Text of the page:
What happens when the temperature of a liquid reaches its freezing point?

1 Answer
Nov 21, 2015

That's when the liquid goes into an equilibrium state, where:

#DeltaG_"frz" = 0 = DeltaH_"frz" - T_"frz"DeltaS_"frz"#

#-> color(blue)(DeltaH_"frz" = T_"frz"DeltaS_"frz")#

In this event, we are assuming a constant temperature and constant pressure (when a vessel is large enough, the pressure can be assumed constant), i.e. during a typical freezing event that doesn't involve manually decreasing the pressure.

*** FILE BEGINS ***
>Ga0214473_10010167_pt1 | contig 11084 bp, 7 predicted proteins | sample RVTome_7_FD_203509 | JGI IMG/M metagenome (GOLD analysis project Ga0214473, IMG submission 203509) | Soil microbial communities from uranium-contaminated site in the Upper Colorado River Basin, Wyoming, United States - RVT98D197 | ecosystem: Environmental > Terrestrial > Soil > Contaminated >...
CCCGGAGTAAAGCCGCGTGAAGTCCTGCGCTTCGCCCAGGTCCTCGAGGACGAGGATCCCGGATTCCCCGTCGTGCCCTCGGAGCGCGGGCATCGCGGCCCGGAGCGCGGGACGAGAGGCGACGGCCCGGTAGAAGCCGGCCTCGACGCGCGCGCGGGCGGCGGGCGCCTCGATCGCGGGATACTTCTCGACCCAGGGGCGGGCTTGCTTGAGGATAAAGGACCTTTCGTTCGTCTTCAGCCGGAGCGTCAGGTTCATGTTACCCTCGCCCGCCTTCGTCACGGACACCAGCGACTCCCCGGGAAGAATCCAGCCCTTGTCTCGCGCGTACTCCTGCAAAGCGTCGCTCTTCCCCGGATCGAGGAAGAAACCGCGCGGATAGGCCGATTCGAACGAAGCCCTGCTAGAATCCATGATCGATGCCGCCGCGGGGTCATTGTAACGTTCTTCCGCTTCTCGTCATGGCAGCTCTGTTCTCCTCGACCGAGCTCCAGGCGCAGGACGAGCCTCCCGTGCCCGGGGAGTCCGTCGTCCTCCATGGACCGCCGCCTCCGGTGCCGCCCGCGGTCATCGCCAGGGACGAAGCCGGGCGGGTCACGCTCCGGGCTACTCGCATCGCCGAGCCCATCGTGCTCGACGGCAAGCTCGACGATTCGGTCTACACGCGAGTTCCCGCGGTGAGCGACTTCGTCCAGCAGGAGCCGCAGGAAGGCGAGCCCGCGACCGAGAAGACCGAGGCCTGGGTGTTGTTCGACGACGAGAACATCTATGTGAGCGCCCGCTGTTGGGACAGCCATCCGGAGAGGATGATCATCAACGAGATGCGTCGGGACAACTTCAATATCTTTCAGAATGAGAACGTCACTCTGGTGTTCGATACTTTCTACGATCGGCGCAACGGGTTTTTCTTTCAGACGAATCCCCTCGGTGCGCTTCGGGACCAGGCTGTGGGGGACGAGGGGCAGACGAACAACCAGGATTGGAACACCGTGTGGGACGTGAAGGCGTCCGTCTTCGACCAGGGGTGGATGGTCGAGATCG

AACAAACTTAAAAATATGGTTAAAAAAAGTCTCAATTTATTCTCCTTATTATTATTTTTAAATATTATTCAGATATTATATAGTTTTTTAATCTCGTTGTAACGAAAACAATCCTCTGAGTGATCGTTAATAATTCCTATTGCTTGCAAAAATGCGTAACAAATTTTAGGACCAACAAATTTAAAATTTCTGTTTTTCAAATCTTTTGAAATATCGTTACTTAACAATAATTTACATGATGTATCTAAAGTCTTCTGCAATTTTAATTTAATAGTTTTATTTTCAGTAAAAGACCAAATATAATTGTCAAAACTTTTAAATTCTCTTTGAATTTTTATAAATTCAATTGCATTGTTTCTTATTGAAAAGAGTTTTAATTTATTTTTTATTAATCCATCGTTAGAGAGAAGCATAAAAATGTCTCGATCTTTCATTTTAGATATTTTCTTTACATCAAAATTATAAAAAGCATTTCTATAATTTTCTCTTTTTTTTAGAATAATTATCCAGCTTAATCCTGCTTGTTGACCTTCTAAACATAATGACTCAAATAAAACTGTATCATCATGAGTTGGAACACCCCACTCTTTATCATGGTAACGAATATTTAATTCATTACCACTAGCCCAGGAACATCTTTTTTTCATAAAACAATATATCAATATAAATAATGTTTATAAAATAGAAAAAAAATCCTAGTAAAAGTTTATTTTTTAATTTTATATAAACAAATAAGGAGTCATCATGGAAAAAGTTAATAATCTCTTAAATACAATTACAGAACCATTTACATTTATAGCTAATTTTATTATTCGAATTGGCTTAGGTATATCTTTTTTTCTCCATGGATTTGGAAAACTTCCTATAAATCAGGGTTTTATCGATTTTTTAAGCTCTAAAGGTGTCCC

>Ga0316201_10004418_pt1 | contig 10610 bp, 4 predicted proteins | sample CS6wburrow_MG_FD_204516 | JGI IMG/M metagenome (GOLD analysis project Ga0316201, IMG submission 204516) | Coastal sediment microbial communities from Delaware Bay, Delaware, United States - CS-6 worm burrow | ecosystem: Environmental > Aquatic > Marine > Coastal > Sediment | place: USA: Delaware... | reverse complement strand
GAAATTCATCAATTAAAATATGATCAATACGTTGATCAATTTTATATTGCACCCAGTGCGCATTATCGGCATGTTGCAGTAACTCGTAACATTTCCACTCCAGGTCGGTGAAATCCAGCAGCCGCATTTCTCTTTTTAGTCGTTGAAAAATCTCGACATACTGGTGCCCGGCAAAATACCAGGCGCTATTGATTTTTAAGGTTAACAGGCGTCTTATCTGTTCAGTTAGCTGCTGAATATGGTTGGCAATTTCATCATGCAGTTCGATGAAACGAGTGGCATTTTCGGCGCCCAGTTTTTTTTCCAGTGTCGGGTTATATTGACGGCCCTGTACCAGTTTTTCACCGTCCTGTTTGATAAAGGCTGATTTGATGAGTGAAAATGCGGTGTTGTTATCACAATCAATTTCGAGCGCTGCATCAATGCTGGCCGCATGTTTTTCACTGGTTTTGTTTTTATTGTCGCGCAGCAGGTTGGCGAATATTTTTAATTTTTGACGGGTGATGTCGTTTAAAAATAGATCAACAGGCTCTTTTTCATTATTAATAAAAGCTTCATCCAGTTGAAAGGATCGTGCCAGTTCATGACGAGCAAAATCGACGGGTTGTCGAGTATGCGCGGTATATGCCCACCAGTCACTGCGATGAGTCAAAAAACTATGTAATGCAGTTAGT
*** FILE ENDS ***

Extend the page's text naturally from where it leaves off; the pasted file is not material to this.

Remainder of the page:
At this point, the heat taken away from the liquid stops lowering its temperature for as long as the freezing process is occurring, because it's going towards performing the phase transition instead. When all of the liquid is frozen, the temperature can continue dropping again.

This happens such that the equality is maintained:

  • While the liquid is not yet fully frozen, #DeltaS_"frz"# decreases (a decrease in disorder in the system as the solid is being formed).

  • As that happens, #DeltaH_"frz"# also decreases (heat is released from the system as stronger intermolecular forces than previously there are binding the solid together; you spend heat energy to make stronger bonds).